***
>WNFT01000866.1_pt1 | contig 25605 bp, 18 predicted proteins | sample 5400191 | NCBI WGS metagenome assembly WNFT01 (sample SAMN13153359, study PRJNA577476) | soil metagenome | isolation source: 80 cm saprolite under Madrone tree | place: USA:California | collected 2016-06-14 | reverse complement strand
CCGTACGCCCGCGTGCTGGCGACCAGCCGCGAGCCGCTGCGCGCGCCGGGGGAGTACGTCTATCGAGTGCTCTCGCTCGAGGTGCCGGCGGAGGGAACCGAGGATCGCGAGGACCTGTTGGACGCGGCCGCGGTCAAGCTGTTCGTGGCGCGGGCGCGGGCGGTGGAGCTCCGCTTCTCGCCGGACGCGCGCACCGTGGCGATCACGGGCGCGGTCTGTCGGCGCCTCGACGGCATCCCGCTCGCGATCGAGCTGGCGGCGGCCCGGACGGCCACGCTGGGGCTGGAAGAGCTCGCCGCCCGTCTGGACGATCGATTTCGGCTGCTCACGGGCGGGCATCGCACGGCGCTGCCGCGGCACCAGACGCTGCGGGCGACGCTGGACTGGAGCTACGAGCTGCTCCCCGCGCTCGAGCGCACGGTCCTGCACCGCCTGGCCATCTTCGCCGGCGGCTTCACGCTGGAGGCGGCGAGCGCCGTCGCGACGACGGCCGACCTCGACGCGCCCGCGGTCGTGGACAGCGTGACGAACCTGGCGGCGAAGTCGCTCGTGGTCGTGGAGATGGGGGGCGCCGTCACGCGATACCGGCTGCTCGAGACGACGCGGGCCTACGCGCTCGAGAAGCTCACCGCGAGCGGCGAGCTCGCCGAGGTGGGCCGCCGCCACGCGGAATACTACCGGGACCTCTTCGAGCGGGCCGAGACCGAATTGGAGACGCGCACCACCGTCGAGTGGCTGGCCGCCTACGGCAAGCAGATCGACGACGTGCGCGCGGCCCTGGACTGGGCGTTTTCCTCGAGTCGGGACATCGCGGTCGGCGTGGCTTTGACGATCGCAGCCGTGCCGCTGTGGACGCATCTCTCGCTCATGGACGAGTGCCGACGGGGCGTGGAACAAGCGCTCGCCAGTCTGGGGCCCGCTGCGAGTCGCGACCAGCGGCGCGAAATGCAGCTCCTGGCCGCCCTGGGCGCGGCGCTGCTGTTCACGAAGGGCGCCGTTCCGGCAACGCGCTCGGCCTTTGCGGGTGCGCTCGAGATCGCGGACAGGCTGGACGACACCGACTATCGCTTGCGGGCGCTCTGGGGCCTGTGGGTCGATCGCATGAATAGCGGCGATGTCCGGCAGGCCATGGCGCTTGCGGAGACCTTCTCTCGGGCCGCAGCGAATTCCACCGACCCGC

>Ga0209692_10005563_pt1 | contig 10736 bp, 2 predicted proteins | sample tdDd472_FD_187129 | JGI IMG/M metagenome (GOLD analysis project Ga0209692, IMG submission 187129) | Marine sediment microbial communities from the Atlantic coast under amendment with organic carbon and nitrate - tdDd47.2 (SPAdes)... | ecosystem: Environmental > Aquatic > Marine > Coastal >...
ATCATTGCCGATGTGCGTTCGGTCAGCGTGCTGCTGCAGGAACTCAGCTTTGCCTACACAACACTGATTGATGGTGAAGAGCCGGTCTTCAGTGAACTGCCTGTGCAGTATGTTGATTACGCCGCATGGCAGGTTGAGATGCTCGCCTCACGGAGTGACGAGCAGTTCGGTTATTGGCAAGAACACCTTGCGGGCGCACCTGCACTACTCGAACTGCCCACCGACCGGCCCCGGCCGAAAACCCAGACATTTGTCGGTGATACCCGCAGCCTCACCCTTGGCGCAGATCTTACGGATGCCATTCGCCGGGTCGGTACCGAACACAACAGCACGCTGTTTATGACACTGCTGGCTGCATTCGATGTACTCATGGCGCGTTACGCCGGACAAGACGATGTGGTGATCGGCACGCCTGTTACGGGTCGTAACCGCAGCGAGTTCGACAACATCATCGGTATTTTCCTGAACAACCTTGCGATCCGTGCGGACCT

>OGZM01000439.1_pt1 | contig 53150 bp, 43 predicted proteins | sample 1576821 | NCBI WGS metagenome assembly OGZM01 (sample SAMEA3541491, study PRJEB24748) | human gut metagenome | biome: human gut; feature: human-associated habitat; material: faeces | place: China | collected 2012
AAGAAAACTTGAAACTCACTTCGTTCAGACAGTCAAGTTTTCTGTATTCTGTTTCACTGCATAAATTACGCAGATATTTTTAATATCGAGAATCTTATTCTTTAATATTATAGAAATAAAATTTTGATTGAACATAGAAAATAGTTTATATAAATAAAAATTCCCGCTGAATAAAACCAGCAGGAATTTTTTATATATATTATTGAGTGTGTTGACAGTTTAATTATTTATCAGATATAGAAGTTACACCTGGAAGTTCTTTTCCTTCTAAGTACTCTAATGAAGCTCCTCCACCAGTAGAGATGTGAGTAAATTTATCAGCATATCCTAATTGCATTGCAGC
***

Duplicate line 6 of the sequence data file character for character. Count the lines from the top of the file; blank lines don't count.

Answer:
AAGAAAACTTGAAACTCACTTCGTTCAGACAGTCAAGTTTTCTGTATTCTGTTTCACTGCATAAATTACGCAGATATTTTTAATATCGAGAATCTTATTCTTTAATATTATAGAAATAAAATTTTGATTGAACATAGAAAATAGTTTATATAAATAAAAATTCCCGCTGAATAAAACCAGCAGGAATTTTTTATATATATTATTGAGTGTGTTGACAGTTTAATTATTTATCAGATATAGAAGTTACACCTGGAAGTTCTTTTCCTTCTAAGTACTCTAATGAAGCTCCTCCACCAGTAGAGATGTGAGTAAATTTATCAGCATATCCTAATTGCATTGCAGC